We would like to ensure that you are still receiving content that you find useful – please confirm that you would like to continue to receive ILO newsletters.
04 July 2018
As has been widely reported, the government intends to introduce legislation that requires all UK-listed companies with more than 250 employees in the United Kingdom to report annually on the difference in pay between their chief executive officer (CEO) and their average UK worker. The 250-employee threshold is the same as the threshold for gender pay gap reporting – although that applies to all companies, not just listed ones.
The plan forms part of the government's agenda for corporate governance reform (for further details please see "Executive pay ratio reporting – sound familiar?"). Details are contained in the draft Companies (Miscellaneous Reporting) Regulations 2018.
To determine whether a company exceeds the 250 threshold, it must:
Find for each month in the financial year the number of persons employed under contracts of service by the company in that month (whether throughout the month or not)… add together the monthly totals… [and] divide by the number of months in the financial year.
If the listed company is a parent company, the number of UK employees within group companies must also be included, and pay ratio information must relate to the group rather than the company.
Under Draft Regulation 17, reporting will be required on the following ratios:
CEO pay is the total remuneration paid to the director carrying out the role of CEO in the relevant financial year. This is based on "the existing 'single figure' in the directors' remuneration report" and must include all elements of remuneration, including:
If more than one person undertakes the role of CEO in the financial year, the total remuneration paid to all persons who held the role must be calculated.
The 25th, median and 75th percentile pay ratios are based on the pay of a representative employee who falls under these pay percentiles – so-called 'P25', 'P50' and 'P75'. 'Employee pay' for these purposes is the employee's full-time equivalent pay and benefits.
The regulations give companies three choices as to how they make the calculations:
Employers will be tempted to crunch the numbers on all three bases before determining which route is preferable, but the directors' remuneration report must include an explanation of why the company has chosen the option that it has.
There are also some anomalies. For example, the definition of an 'employee' (someone who works under a contract of service) is different from that used in gender pay reporting (the wider definition under the Equality Act, which includes workers and some self-employed contractors). Therefore, it is unclear how companies using contractors as well as employees can safely rely on their gender pay gap data.
Whichever option is used, Y25, Y50 and Y75 must be determined with reference to a day no earlier than three months before the last day of the relevant financial year, using a projected calculation of the salary component of pay and benefits. The company can base the calculation on salary only or use a different methodology in calculating benefits, provided that this is explained in the report. If data is unavailable, the company must use a reasonable estimate.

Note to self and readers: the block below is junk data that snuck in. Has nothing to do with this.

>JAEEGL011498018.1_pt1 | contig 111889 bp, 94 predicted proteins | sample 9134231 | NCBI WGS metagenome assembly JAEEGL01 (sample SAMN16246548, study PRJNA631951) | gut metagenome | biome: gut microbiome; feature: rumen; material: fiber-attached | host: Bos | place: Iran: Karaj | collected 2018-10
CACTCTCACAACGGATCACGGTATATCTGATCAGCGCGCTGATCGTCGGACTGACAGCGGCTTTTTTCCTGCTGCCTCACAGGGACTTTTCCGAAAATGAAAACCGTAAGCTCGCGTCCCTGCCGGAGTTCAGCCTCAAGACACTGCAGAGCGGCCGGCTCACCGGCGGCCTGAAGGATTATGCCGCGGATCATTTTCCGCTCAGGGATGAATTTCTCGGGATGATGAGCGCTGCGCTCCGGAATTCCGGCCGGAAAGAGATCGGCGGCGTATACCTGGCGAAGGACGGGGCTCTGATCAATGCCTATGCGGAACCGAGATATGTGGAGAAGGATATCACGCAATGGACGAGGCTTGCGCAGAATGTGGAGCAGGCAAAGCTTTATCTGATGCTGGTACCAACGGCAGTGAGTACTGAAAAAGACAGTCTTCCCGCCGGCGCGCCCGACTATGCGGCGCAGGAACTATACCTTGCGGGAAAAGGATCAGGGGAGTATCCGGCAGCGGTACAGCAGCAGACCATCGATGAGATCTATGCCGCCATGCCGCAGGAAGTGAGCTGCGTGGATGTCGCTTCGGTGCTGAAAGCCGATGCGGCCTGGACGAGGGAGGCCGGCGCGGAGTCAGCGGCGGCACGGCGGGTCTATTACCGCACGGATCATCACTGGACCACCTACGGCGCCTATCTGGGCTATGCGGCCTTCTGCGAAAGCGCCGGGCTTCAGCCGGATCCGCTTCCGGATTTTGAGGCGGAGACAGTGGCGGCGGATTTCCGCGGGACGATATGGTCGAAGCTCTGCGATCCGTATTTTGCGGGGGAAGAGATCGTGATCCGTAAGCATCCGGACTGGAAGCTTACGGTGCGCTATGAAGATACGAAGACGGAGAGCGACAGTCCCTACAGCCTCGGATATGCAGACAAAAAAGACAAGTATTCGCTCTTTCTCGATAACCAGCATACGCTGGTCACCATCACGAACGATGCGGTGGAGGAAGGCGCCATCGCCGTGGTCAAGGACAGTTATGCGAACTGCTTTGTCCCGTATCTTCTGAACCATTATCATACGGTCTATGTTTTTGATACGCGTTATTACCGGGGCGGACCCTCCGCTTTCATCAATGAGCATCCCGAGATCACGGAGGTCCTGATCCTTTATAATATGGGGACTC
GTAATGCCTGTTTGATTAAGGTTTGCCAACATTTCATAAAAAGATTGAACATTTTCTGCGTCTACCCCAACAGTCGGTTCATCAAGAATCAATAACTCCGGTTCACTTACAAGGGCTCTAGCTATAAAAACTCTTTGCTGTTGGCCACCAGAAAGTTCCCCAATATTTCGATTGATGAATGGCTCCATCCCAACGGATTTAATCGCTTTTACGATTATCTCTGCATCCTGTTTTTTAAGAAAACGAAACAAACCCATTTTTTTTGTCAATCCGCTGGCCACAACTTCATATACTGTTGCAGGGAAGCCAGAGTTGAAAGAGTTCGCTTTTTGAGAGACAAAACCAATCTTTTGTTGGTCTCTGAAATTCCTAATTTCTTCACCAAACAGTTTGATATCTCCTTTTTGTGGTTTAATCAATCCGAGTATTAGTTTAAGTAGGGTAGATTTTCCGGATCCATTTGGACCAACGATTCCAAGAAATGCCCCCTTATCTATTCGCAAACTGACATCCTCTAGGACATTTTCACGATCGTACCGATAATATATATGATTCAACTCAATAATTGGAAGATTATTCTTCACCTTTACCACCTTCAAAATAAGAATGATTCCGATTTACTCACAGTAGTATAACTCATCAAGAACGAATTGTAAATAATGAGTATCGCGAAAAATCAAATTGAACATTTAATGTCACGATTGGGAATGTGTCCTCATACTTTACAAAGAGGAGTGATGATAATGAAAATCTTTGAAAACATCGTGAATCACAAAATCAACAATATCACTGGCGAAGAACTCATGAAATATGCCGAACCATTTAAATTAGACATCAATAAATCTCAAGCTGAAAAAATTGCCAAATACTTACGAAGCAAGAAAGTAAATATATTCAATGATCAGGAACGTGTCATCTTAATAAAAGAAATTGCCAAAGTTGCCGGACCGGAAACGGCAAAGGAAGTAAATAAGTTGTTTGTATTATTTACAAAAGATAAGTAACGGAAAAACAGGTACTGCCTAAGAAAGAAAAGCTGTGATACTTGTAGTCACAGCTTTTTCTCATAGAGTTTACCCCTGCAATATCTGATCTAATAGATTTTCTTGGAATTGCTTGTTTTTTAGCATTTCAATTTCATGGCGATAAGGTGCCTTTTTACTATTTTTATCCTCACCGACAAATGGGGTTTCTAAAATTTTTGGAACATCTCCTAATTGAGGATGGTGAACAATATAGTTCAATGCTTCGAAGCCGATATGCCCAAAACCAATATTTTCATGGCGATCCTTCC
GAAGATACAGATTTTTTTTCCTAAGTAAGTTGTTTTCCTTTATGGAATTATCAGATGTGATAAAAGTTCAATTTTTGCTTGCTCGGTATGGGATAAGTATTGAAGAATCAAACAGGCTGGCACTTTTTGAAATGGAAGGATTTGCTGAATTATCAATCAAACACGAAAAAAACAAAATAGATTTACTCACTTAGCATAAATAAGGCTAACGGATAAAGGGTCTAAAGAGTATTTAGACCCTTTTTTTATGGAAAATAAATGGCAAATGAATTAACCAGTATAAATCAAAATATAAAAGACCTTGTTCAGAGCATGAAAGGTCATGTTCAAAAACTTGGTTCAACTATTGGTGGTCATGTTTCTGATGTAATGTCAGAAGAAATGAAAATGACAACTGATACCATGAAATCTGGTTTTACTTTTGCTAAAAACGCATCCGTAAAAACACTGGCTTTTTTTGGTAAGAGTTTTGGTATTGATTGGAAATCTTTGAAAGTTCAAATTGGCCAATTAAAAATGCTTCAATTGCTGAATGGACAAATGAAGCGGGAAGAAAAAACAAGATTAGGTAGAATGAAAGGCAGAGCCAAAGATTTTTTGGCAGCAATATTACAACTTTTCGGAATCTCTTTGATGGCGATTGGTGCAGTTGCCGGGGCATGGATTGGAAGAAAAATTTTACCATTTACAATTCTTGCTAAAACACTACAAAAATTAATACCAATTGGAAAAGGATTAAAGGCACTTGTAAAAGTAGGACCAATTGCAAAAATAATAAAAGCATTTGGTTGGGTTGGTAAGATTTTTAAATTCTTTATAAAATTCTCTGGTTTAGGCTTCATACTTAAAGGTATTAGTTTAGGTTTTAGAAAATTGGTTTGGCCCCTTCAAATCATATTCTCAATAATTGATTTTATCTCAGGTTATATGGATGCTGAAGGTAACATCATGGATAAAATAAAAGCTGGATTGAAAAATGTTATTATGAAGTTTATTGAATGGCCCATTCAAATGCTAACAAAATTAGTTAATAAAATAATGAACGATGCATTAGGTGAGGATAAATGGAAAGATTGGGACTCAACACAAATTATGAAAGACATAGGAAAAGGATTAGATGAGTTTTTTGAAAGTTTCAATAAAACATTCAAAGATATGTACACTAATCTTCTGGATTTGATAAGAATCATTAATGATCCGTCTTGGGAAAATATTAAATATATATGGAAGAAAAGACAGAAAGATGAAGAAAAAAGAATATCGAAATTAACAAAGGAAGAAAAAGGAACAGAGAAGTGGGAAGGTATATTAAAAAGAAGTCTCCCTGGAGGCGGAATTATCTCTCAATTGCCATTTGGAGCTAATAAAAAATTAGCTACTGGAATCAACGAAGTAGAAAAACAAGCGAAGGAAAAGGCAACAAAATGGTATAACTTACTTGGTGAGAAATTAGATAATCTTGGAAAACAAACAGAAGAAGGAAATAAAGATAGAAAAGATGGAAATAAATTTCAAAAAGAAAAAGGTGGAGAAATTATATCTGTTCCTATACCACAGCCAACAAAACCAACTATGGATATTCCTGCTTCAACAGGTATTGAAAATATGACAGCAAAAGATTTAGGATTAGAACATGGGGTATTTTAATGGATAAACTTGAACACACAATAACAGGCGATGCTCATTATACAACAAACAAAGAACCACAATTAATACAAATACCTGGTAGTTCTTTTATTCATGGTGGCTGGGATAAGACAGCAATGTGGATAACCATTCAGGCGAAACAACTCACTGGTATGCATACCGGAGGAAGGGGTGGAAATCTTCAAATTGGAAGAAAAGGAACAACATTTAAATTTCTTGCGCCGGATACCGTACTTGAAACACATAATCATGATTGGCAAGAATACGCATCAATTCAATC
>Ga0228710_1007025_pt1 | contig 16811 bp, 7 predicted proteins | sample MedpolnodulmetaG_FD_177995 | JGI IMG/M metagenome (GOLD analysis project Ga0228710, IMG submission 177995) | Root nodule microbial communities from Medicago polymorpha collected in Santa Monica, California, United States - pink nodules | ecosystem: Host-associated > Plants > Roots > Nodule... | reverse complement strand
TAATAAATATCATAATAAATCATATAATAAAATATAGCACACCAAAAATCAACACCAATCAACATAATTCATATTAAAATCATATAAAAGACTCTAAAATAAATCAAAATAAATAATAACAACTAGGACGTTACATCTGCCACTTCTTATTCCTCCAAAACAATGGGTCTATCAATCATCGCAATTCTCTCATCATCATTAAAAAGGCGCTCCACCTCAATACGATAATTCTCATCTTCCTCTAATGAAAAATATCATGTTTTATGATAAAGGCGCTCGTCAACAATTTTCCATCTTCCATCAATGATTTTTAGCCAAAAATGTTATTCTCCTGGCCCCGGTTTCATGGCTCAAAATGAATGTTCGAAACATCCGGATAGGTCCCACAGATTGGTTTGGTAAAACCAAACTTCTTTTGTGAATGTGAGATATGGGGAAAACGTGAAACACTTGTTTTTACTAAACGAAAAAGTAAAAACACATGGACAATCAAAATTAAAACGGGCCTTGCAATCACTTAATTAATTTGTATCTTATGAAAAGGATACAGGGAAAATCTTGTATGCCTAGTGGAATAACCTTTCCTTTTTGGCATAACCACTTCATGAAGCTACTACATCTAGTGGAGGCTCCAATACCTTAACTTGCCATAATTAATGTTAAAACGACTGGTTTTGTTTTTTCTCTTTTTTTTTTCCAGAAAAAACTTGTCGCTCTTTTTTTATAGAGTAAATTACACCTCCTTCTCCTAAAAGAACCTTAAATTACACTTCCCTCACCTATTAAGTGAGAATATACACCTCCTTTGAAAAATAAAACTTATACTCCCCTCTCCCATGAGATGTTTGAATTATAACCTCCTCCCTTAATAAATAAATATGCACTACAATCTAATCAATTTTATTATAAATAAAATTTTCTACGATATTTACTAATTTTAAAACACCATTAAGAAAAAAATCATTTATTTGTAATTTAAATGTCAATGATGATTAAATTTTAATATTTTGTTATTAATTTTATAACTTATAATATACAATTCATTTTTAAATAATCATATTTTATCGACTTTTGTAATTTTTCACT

Companies must justify their CEO's salary, as well as report on how their directors take employee and other stakeholder interests into account. Specifically, the directors' report for the financial year will need to contain a statement describing the action that has been taken during the year to:
While directors will need to summarise how they have engaged with employees and regarded their interests, information about impending developments or matters in the course of negotiation need not be disclosed if the disclosure would, in the directors' opinion, be seriously prejudicial to the interests of the company.
Directors will also be required to show the effect that an increase in share prices will have on executive pay, in order to inform shareholders when voting on long-term incentive plans.
In each year's report, companies will be required to report the same ratios for up to nine financial years immediately preceding the relevant financial year. The report must also explain the reasons for any changes each year. This means that, over time, there will be a ready reference source as to whether a company's pay gap is narrowing or widening – the implicit intention presumably being that the gap will narrow rather than widen.
If Parliament approves the proposals, the regulations will come into effect from 1 January 2019, with the first pay ratio reports due to appear in 2020.
The government has been emboldened by what it sees as the success of the gender pay gap reporting regulations and hopes to use these new rules as a tool to address public concern over pay inequality. However, compiling the data required to produce the reports will be another headache for overstretched legal, human resources and payroll teams. If the lesson of gender pay gap reporting is anything to go by, the new regulations may not be as straightforward as the government intends.
For further information on this topic please contact Colin Leckey at Lewis Silkin by telephone (+44 20 7074 8000) or email (email@example.com). The Lewis Silkin website can be accessed at www.lewissilkin.com.
The materials contained on this website are for general information purposes only and are subject to the disclaimer.
ILO is a premium online legal update service for major companies and law firms worldwide. In-house corporate counsel and other users of legal services, as well as law firm partners, qualify for a free subscription.